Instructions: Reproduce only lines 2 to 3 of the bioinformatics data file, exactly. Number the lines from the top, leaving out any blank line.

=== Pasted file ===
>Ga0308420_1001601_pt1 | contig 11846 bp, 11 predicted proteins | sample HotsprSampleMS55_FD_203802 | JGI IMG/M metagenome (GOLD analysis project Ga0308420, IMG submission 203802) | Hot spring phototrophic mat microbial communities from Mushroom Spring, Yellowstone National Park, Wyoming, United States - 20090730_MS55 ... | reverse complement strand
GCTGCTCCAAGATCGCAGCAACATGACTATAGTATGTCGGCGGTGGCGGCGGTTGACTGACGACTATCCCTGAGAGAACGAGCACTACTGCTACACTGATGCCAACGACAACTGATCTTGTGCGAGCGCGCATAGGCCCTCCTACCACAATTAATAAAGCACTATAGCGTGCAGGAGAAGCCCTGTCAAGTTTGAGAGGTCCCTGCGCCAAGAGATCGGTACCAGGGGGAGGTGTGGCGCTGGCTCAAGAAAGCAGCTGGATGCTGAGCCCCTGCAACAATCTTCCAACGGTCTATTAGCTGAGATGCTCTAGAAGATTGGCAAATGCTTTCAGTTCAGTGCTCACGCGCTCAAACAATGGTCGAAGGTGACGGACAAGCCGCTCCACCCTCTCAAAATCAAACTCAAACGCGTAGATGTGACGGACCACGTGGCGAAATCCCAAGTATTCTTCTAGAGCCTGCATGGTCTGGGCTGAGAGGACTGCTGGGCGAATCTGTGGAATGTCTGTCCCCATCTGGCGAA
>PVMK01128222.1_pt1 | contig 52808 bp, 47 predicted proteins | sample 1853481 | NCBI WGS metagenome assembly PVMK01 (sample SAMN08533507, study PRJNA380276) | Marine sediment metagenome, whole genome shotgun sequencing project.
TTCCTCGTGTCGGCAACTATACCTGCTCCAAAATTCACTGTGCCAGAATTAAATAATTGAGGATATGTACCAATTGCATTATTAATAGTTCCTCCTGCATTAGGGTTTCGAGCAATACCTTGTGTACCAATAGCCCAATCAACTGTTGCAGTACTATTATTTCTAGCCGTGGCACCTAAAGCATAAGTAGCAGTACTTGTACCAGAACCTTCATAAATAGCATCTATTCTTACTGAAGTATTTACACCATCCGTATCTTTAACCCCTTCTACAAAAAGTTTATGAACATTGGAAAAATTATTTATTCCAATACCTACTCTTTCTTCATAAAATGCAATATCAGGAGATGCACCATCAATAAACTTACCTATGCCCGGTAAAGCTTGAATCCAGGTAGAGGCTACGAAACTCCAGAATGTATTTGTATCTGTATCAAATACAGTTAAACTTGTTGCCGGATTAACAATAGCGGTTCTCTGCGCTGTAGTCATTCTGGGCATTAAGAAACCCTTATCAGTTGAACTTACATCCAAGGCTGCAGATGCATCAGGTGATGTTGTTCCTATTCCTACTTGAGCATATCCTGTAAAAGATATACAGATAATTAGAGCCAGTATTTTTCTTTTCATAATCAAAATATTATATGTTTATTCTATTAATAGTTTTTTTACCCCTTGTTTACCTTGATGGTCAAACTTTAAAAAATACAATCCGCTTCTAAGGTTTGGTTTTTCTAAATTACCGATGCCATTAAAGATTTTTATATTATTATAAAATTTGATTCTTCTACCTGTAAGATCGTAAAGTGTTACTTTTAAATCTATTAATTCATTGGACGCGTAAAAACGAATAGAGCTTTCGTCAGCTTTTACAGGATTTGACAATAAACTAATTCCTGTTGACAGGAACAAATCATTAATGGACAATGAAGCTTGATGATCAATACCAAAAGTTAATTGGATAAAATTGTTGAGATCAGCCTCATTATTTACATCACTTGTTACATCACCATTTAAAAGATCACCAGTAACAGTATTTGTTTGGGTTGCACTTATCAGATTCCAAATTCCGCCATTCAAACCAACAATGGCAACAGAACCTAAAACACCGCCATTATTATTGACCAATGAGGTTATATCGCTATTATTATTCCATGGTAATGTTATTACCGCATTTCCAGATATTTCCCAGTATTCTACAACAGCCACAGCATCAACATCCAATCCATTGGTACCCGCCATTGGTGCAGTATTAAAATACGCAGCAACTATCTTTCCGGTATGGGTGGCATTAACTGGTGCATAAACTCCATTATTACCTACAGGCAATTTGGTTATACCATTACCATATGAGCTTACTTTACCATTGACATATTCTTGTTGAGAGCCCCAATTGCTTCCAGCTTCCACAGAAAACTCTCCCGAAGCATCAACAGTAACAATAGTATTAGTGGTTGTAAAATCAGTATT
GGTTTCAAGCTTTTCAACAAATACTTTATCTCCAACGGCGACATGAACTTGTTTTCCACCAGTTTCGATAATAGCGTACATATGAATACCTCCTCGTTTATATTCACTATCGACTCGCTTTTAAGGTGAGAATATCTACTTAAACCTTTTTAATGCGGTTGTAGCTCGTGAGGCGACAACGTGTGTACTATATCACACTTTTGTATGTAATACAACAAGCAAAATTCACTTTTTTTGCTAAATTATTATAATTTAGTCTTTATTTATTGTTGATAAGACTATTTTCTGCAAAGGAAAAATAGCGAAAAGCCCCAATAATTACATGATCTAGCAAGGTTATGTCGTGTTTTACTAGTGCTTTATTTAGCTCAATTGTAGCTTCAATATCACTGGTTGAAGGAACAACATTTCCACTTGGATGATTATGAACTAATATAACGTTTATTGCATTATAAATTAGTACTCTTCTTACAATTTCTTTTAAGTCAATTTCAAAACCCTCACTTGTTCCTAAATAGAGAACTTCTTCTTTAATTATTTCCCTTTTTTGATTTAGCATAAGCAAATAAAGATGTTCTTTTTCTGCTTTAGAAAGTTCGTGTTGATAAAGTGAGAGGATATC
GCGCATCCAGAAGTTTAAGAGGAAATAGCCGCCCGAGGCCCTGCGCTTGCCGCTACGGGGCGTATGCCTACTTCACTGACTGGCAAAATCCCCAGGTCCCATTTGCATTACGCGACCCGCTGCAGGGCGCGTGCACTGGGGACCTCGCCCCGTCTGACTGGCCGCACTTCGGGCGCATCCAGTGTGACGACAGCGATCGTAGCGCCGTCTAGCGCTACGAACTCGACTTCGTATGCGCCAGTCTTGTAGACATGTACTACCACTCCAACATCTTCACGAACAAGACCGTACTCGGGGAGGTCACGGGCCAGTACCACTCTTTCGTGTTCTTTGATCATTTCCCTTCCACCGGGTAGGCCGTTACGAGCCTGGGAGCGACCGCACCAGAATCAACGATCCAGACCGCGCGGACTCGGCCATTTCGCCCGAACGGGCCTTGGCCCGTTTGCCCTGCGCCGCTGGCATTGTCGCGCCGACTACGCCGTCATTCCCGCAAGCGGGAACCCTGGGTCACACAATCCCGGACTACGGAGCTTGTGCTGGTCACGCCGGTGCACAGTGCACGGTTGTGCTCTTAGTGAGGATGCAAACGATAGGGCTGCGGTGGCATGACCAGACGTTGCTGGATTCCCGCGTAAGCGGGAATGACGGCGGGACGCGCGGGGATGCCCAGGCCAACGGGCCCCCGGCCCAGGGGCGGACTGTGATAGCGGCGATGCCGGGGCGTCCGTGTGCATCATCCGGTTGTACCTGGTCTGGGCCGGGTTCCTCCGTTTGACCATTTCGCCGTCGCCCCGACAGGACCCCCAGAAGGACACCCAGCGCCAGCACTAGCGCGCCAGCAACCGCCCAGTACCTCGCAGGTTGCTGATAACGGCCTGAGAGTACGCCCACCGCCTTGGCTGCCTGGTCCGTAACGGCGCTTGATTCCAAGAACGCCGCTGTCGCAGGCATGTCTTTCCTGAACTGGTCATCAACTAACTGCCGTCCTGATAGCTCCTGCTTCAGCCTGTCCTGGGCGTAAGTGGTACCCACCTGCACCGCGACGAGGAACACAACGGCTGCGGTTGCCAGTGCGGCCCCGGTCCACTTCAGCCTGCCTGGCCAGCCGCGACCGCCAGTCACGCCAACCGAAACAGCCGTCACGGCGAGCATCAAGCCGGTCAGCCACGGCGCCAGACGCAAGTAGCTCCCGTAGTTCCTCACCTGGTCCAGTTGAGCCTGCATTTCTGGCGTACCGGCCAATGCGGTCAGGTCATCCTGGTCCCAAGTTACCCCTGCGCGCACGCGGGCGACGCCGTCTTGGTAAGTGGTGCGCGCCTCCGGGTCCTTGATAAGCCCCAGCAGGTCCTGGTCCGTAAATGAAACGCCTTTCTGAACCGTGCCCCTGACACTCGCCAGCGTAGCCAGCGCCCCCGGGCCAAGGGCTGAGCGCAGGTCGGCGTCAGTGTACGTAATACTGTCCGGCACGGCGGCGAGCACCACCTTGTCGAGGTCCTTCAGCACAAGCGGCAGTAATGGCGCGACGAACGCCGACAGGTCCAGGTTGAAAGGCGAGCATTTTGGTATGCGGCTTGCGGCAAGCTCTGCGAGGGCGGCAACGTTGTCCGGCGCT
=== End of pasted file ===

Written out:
GCTGCTCCAAGATCGCAGCAACATGACTATAGTATGTCGGCGGTGGCGGCGGTTGACTGACGACTATCCCTGAGAGAACGAGCACTACTGCTACACTGATGCCAACGACAACTGATCTTGTGCGAGCGCGCATAGGCCCTCCTACCACAATTAATAAAGCACTATAGCGTGCAGGAGAAGCCCTGTCAAGTTTGAGAGGTCCCTGCGCCAAGAGATCGGTACCAGGGGGAGGTGTGGCGCTGGCTCAAGAAAGCAGCTGGATGCTGAGCCCCTGCAACAATCTTCCAACGGTCTATTAGCTGAGATGCTCTAGAAGATTGGCAAATGCTTTCAGTTCAGTGCTCACGCGCTCAAACAATGGTCGAAGGTGACGGACAAGCCGCTCCACCCTCTCAAAATCAAACTCAAACGCGTAGATGTGACGGACCACGTGGCGAAATCCCAAGTATTCTTCTAGAGCCTGCATGGTCTGGGCTGAGAGGACTGCTGGGCGAATCTGTGGAATGTCTGTCCCCATCTGGCGAA
>PVMK01128222.1_pt1 | contig 52808 bp, 47 predicted proteins | sample 1853481 | NCBI WGS metagenome assembly PVMK01 (sample SAMN08533507, study PRJNA380276) | Marine sediment metagenome, whole genome shotgun sequencing project.